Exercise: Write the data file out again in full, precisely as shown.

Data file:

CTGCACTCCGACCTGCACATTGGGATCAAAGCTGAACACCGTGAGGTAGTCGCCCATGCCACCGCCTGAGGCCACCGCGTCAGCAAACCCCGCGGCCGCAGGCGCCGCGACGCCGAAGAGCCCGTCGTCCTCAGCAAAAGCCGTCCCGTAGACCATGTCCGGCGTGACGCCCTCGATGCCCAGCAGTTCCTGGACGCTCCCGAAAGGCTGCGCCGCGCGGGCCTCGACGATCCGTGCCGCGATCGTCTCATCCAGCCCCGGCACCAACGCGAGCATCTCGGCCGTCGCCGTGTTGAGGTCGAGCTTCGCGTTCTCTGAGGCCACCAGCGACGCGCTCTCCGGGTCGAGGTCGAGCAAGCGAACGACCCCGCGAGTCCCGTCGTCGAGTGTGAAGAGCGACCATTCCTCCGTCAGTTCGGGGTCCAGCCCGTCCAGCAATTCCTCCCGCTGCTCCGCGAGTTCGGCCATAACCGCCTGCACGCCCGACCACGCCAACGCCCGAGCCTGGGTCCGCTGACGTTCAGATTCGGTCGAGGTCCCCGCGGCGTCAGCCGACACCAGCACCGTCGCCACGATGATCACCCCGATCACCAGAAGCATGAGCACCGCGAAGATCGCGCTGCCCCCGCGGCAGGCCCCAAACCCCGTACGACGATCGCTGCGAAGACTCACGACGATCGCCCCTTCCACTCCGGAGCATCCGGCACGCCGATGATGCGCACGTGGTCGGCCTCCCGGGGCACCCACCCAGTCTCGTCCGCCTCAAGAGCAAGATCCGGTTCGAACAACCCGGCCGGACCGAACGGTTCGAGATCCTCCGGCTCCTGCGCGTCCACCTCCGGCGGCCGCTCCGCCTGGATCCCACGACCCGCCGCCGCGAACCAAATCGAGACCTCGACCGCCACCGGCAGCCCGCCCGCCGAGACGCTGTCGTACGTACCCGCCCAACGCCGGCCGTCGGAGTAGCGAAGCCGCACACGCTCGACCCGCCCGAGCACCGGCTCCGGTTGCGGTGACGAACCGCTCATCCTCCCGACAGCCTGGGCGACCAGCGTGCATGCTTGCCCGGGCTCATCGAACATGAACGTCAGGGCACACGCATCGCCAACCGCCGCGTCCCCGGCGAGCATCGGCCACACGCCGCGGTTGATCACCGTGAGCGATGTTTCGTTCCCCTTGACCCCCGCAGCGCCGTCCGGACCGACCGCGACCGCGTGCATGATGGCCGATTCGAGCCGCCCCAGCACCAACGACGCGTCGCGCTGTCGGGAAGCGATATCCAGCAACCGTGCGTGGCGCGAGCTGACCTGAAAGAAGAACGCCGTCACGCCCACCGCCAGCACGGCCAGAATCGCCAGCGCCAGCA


CTGCACTCCGACCTGCACATTGGGATCAAAGCTGAACACCGTGAGGTAGTCGCCCATGCCACCGCCTGAGGCCACCGCGTCAGCAAACCCCGCGGCCGCAGGCGCCGCGACGCCGAAGAGCCCGTCGTCCTCAGCAAAAGCCGTCCCGTAGACCATGTCCGGCGTGACGCCCTCGATGCCCAGCAGTTCCTGGACGCTCCCGAAAGGCTGCGCCGCGCGGGCCTCGACGATCCGTGCCGCGATCGTCTCATCCAGCCCCGGCACCAACGCGAGCATCTCGGCCGTCGCCGTGTTGAGGTCGAGCTTCGCGTTCTCTGAGGCCACCAGCGACGCGCTCTCCGGGTCGAGGTCGAGCAAGCGAACGACCCCGCGAGTCCCGTCGTCGAGTGTGAAGAGCGACCATTCCTCCGTCAGTTCGGGGTCCAGCCCGTCCAGCAATTCCTCCCGCTGCTCCGCGAGTTCGGCCATAACCGCCTGCACGCCCGACCACGCCAACGCCCGAGCCTGGGTCCGCTGACGTTCAGATTCGGTCGAGGTCCCCGCGGCGTCAGCCGACACCAGCACCGTCGCCACGATGATCACCCCGATCACCAGAAGCATGAGCACCGCGAAGATCGCGCTGCCCCCGCGGCAGGCCCCAAACCCCGTACGACGATCGCTGCGAAGACTCACGACGATCGCCCCTTCCACTCCGGAGCATCCGGCACGCCGATGATGCGCACGTGGTCGGCCTCCCGGGGCACCCACCCAGTCTCGTCCGCCTCAAGAGCAAGATCCGGTTCGAACAACCCGGCCGGACCGAACGGTTCGAGATCCTCCGGCTCCTGCGCGTCCACCTCCGGCGGCCGCTCCGCCTGGATCCCACGACCCGCCGCCGCGAACCAAATCGAGACCTCGACCGCCACCGGCAGCCCGCCCGCCGAGACGCTGTCGTACGTACCCGCCCAACGCCGGCCGTCGGAGTAGCGAAGCCGCACACGCTCGACCCGCCCGAGCACCGGCTCCGGTTGCGGTGACGAACCGCTCATCCTCCCGACAGCCTGGGCGACCAGCGTGCATGCTTGCCCGGGCTCATCGAACATGAACGTCAGGGCACACGCATCGCCAACCGCCGCGTCCCCGGCGAGCATCGGCCACACGCCGCGGTTGATCACCGTGAGCGATGTTTCGTTCCCCTTGACCCCCGCAGCGCCGTCCGGACCGACCGCGACCGCGTGCATGATGGCCGATTCGAGCCGCCCCAGCACCAACGACGCGTCGCGCTGTCGGGAAGCGATATCCAGCAACCGTGCGTGGCGCGAGCTGACCTGAAAGAAGAACGCCGTCACGCCCACCGCCAGCACGGCCAGAATCGCCAGCGCCAGCA